Moving product cost-efficiently throughout the supply chain while keeping the goods in store-ready condition remains a key challenge for retailers. Supermarkets are investigating a number of technologies and practices to improve the movement of product in the warehouse and reduce waste due to damaged goods.
Retailers implementing radio frequency communication and pick-to-light systems are realizing dramatic efficiency improvements, including faster fork lift moves and reduced error rates, among other benefits.
Reusable plastic pallets and containers are also gaining favor in the effort to improve materials handling, providing ergonomically friendly protection for products as they move through the warehouse to the stores.
The Reusable Pallet and Container Coalition, Washington, was formed earlier this year to boost the use of reusable containers. "We've been successful in getting the sales-tax penalties on reusable plastic containers eliminated in California and we're are on the verge of getting the tax repealed in Florida," said Bob Reivik, president of the coalition and president of materials handling for Cookson Plastic Molding, a pallet vendor based in Latham, N.Y.
Some retailers, such as Wal-Mart Stores, Bentonville, Ark., are looking to increase their use of reusable plastic containers for shipping as well as for store merchandising. Meats and eggs are two products the retail giant is considering moving to RPCs, according to company officials.
By adding radio frequency identification to the RPCs, something Wal-Mart is getting set to test, according to company officials, the material can be tracked and inventoried more easily.
To take advantage of pick-to-light and other technologies that boost productivity in high-volume environments, Supervalu, Minneapolis, is in the process of consolidating slow-moving items into one warehouse. The wholesaler is in the process of centralizing the handling of these low-volume items, which include a lot of general-merchandise products such as toilet-bowl brushes. "When you have lower-volume products, it doesn't always makes sense to apply these technologies," said David Israel, general manager of Supervalu's Oglesby, Ill., distribution center, which handles slow-moving items. "But if you bring slow-moving items together in one warehouse, you can apply these same systems that improve the handling of your high-volume items," he noted.
BJ's Wholesale Club, Natick, Mass., has found that pallet-pooling and expanding its use of forklift clamps to remove and break down product on pallets can provide the retailer with a reduction in damaged/unsaleable product during the materials-handling process as well as provide a labor-cost savings.
"First of all, the [pooled] pallet is a higher quality pallet than the white-wood pallet, so it's durable and presents well in a warehouse club," said Ray Sareeram, senior vice president of logistics for BJ's.
About 30% of what BJ's processes through its supply chain is on pallets the retailer obtains through a third-party provider. The retailer has an agreement with the pallet provider to return the pallets in 30 days and BJ's is averaging 12 to 15 days on the pallet returns, according to Sareeram.
The improved strength of the pallets from the third-party provider has resulted in a significant reduction in product damage during the materials-handling process, he added.
Some of the materials-handling efficiency BJ's experiences may also be an offshoot of its unique materials-handling and supply-chain process.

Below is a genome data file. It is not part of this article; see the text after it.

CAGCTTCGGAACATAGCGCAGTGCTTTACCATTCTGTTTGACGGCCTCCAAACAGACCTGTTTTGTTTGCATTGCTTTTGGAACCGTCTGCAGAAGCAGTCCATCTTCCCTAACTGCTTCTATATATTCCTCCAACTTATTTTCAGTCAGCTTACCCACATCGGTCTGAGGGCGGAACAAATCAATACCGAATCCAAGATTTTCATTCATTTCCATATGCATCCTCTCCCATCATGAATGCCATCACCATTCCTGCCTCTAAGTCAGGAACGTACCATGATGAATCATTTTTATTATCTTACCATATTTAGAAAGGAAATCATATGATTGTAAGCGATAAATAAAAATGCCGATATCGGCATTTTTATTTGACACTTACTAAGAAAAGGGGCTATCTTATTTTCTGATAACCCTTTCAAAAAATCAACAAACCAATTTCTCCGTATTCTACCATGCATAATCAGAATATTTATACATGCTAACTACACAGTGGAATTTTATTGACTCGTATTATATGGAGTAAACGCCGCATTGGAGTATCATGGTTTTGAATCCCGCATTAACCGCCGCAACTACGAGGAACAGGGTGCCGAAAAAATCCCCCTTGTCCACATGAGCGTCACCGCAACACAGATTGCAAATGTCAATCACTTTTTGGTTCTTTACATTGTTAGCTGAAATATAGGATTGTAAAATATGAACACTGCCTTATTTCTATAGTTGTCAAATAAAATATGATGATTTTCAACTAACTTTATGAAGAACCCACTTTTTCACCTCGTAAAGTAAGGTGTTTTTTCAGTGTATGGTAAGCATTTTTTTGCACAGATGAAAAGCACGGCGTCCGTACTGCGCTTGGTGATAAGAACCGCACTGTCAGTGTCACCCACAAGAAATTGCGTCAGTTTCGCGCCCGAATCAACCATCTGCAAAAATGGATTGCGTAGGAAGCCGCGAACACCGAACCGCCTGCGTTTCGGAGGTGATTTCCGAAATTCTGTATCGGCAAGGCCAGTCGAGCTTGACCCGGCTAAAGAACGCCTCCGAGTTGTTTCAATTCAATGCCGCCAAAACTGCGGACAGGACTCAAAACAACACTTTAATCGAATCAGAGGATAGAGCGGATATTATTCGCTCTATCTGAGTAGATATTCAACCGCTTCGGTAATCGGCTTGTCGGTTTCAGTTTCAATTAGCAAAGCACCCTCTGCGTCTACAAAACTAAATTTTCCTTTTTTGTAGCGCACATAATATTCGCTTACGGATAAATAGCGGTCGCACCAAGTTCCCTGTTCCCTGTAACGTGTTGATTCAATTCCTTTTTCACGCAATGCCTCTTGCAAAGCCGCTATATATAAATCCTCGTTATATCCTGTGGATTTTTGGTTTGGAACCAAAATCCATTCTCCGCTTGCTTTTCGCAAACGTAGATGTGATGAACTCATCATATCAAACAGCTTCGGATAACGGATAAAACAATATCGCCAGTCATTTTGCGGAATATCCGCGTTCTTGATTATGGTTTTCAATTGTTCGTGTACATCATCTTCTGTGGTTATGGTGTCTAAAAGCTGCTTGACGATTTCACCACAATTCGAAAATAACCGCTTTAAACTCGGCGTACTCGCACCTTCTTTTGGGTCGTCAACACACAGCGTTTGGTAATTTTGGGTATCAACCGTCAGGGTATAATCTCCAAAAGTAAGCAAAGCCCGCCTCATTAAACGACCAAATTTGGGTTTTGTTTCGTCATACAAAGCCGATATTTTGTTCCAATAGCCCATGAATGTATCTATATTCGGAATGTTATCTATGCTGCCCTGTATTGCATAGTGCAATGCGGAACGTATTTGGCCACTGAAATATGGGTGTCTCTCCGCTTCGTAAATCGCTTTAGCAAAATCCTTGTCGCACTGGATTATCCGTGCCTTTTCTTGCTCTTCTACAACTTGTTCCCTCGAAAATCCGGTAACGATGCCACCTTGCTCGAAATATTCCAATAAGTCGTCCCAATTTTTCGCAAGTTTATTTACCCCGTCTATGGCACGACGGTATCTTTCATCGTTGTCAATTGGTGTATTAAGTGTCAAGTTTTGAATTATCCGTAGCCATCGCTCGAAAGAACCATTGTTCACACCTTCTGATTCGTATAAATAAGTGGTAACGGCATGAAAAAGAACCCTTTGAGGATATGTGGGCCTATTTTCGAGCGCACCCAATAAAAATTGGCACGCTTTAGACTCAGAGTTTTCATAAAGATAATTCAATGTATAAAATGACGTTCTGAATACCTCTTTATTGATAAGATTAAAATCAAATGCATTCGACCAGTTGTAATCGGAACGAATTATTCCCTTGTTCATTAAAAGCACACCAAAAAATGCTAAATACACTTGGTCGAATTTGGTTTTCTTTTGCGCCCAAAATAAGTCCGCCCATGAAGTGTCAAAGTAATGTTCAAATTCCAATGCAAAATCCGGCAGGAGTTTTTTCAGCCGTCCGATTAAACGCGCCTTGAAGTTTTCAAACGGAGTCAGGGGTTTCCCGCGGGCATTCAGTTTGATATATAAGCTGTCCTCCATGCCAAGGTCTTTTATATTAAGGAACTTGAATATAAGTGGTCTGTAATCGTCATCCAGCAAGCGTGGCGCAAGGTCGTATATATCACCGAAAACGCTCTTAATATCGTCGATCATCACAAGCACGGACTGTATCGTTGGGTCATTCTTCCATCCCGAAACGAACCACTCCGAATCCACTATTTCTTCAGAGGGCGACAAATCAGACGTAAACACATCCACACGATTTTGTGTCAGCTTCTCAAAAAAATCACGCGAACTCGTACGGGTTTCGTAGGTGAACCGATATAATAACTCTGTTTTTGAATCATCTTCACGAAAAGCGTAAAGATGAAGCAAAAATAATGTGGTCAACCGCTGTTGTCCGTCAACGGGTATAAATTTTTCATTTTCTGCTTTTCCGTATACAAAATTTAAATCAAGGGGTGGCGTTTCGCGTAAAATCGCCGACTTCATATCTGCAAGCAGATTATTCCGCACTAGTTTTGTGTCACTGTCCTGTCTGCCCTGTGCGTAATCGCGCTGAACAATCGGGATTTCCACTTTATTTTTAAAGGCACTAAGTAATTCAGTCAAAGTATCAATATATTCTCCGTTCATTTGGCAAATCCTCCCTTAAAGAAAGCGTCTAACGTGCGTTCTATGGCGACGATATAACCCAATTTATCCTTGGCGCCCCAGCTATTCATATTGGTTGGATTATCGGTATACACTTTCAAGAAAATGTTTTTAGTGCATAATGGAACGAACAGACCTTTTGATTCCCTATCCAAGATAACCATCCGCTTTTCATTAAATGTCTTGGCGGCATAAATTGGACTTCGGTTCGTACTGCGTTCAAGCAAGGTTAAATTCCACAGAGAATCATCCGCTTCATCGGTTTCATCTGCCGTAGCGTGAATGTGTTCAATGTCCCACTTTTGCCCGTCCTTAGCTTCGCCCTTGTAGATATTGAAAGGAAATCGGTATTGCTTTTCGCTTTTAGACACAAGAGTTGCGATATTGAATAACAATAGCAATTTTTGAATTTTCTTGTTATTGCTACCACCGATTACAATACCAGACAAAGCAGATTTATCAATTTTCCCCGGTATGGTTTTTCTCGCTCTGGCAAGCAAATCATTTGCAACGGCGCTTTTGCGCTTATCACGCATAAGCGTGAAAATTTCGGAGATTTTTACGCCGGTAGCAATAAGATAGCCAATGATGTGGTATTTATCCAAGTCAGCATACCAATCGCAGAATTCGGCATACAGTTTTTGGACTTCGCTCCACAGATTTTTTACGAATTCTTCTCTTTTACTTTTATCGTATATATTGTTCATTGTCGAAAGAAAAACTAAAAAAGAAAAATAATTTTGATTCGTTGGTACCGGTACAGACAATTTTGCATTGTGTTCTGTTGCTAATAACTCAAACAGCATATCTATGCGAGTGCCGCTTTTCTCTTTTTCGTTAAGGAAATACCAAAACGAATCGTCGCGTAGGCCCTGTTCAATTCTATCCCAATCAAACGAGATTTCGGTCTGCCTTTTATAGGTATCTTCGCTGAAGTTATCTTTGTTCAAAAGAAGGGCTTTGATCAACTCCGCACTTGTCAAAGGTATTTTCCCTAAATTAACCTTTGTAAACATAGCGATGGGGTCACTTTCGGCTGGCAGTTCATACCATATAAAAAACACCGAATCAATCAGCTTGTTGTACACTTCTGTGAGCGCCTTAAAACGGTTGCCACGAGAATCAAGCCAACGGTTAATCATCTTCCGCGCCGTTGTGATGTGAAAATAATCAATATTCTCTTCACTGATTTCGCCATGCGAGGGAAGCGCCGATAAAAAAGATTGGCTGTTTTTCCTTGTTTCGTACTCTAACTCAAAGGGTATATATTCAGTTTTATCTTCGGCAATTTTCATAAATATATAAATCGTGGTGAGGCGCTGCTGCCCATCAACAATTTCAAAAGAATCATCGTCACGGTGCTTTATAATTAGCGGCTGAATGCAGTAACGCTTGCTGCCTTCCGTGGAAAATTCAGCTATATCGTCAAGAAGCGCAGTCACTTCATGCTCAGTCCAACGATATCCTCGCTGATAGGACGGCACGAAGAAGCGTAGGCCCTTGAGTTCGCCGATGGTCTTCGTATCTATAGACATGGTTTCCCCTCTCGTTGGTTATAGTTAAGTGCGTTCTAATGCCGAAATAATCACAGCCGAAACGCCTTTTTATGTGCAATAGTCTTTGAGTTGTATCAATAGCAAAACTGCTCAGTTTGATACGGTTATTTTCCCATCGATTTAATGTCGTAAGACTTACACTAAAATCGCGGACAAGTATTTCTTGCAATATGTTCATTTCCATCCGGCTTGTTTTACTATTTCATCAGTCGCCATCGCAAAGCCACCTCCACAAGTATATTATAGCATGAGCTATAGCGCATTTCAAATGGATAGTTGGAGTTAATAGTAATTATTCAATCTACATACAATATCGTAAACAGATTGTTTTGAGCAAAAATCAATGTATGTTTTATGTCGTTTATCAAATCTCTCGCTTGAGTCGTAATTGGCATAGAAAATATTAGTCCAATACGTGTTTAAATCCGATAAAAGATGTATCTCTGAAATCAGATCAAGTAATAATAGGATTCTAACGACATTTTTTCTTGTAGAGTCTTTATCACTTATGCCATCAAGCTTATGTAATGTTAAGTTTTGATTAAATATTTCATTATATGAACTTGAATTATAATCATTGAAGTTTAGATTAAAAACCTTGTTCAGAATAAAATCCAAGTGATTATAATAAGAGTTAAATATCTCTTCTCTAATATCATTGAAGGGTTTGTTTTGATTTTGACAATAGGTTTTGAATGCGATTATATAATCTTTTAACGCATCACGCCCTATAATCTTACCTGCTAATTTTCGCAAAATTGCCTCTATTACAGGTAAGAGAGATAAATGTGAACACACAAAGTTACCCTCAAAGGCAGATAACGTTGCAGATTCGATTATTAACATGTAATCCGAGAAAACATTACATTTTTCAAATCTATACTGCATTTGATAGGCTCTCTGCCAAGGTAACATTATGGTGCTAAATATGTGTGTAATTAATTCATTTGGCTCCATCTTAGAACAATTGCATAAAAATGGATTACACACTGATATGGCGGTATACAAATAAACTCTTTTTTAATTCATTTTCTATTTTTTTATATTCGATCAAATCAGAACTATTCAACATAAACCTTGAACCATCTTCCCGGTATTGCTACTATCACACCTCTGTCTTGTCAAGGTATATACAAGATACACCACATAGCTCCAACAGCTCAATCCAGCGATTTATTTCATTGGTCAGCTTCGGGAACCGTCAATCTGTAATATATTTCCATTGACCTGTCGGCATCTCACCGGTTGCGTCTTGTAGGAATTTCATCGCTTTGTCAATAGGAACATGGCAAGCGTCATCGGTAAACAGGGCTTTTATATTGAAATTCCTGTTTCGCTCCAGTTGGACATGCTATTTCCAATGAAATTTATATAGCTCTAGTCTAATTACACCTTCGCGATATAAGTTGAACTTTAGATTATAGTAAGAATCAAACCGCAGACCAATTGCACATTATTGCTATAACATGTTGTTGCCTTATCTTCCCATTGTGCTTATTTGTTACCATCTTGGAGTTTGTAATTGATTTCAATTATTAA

Most of the product on the third-party pallets will come into a BJ's cross-docking center and go on a full pallet to the receiving door and then to the shipping floor. Then the pallet goes right into BJ's warehouse clubs where the product sits on the pallets through sales.
This supply-chain system allows for a minimal amount of product handling from the manufacturer to the consumer's hands.
It is cheaper for vendors to lease a pallet than to buy a white-wood pallet, Sareeram said, noting that some of those savings are passed on to BJ's.
In addition to pallet-pooling, BJ's has found materials-handling efficiency and a labor-cost savings through the use of forklift clamps for unloading floor-load trucks.
"When we get floor loads, we use handle clamp attachments on the forklift and pull out a group of boxes," Sareeram said.
Sareeram told SN that if a lumper were hired to unload a floor-load truck, it could take three or four hours. The clamps enable the retailer to unload the same truck in about an hour.
There is a tremendous labor-cost savings, he told SN.
While BJ's has achieved efficiencies through pallet programs, Lanzarotta Wholesale Grocers Ltd., Vaughan, Ontario, has seen an improvement in materials-handling productivity with a warehouse-management system upgrade.
"Recently we went with a new warehouse-management system," said Joe Donato, manager of warehousing and distribution for Lanzarotta's 200,000-square-foot distribution center.
"We've probably gained between 10% and 15% productivity [on picking and putaways in the warehouse]," he added.
The WMS, which was initially installed in 1997, has had new modules added on over the last two years and is as close to real-time as the wholesaler can get, Donato told SN, noting that the system keeps track of all inbound freight and where it's being stored.
Lanzarotta is considering a few other technologies to enhance its already improved materials-handling ability.
"I'm familiar with the pick-to-light [technology] and it may be down the road, [as well as] scanned picking," Donato said.
The scanned picking technology allows the warehouse worker to use a scanning unit mounted on the hand or a hand-held unit that scans the pick slots and identifies where product is located in the warehouse.
The information is then displayed on a screen, as opposed to Lanzarotta's current label-based picking system.